We already have a qualified technician – isn’t that enough?
Where a technician has the qualification to carry out the Routine Inspect & Test for a particular Essential Fire Safety Measures (EFSM), this will not be enough for them to be able to sign it off on the Annual Fire Safety Statement (AFSS) each year.
The person who signs off on the fire protection system should not only ensure the ‘Routine Inspect & Test’ (I&T) has been completed, they also need to have an understanding of the legislation and relevant areas of the National Code of Construction.
What is critical to understand at this point is that the Competent Fire Safety Practitioners (CFSP) can’t just review test results from the inspection and sign off from their desk. It requires them to go to the site and visually check every asset. Although they do not need to go as far as re-conducting the actual routine service, this is quite a dramatic change from the current industry approach.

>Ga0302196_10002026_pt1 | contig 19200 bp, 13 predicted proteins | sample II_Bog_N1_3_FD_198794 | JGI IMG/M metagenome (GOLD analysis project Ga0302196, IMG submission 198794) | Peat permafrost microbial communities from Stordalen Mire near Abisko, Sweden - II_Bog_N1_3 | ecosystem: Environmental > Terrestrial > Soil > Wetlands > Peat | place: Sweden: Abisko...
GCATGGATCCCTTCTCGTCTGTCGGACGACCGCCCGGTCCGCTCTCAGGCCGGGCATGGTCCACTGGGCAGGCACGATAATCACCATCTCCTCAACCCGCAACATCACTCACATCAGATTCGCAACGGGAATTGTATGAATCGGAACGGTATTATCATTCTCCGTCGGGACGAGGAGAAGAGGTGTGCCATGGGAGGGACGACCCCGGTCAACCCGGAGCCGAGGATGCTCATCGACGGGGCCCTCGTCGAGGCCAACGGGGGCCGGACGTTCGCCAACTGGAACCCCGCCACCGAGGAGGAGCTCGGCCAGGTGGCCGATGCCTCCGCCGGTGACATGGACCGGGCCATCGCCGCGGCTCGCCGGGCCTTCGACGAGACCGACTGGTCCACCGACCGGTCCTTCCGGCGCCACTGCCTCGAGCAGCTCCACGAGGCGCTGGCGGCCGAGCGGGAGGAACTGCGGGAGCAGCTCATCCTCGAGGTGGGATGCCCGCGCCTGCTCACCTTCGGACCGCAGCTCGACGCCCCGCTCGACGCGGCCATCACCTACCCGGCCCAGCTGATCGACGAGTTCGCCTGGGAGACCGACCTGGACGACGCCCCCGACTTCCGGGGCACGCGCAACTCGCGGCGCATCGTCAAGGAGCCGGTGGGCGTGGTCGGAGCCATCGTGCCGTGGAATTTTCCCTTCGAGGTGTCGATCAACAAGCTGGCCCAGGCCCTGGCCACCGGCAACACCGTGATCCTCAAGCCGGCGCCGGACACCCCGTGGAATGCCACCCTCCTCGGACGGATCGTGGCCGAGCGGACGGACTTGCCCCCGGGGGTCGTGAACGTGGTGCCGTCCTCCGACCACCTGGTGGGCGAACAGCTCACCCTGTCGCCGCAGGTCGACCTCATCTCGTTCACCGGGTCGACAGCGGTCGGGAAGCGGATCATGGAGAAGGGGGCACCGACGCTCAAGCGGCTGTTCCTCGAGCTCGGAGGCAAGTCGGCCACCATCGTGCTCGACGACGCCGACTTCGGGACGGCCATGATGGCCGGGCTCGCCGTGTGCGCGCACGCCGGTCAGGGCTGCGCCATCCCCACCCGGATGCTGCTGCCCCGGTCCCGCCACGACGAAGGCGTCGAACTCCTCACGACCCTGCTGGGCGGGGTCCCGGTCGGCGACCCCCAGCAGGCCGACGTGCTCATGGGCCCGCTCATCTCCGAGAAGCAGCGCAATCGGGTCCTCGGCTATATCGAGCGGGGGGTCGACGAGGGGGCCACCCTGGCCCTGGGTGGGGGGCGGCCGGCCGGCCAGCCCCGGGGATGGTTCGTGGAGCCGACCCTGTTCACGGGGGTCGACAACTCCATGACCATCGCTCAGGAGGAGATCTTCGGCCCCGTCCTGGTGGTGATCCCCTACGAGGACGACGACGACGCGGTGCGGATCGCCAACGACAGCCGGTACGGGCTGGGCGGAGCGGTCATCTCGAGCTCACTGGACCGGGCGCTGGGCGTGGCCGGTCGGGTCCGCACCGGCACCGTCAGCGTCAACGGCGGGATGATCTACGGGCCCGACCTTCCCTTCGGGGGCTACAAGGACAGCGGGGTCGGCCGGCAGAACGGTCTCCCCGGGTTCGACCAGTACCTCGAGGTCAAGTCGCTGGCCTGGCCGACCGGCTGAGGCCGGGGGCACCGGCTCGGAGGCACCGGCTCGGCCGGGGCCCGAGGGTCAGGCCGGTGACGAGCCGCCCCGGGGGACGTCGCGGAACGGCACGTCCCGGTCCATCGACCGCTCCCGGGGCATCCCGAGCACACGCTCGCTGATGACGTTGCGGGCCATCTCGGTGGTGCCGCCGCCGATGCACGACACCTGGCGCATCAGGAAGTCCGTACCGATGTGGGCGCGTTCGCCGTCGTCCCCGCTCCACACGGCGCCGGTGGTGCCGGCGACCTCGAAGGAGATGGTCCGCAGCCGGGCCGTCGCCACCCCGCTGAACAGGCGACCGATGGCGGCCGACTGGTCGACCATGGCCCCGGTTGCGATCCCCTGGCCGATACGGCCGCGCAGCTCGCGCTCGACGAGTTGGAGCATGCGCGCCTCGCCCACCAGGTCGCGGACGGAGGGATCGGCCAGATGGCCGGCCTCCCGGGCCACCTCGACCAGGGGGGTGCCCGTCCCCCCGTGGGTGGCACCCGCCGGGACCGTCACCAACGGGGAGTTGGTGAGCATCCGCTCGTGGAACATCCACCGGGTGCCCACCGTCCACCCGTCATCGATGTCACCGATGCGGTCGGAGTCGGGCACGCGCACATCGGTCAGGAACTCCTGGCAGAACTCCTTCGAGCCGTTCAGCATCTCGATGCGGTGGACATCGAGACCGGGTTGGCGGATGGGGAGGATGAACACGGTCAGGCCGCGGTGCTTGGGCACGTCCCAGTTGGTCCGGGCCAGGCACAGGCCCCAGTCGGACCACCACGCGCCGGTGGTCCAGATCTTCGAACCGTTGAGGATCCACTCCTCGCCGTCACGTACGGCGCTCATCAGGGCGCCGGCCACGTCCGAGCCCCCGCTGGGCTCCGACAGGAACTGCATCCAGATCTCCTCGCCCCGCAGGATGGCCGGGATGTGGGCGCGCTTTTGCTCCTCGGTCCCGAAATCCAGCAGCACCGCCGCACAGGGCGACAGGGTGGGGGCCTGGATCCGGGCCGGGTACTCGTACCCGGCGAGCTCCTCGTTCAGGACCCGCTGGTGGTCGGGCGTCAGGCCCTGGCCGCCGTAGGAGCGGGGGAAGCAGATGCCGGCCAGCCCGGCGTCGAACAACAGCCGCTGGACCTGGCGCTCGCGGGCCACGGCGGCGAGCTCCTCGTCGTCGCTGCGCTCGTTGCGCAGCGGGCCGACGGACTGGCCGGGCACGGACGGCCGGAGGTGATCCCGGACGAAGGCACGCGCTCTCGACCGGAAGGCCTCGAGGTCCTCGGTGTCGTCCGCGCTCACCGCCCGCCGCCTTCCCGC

But it is a necessary evil.
A technician can fall into the trap of focusing on the individual checks for each asset. i.e. ‘it is at the right height?’, ‘does the light last 90 minutes?’, ‘does the alarm generate the correct sound level?’ etc.
By contrast, a CFSP needs to look at the bigger picture and review how the Essential Fire Safety Measures operate as a system and evaluate whether it still meets the original design performance.
To have a Competent Fire Safety Practitioner follow the Service Technician around on-site will unquestionably increase annual fire protection costs.
On the plus side for building and property owners, however, price rises should be offset by improved consistency, reliability and dependability of the fire systems.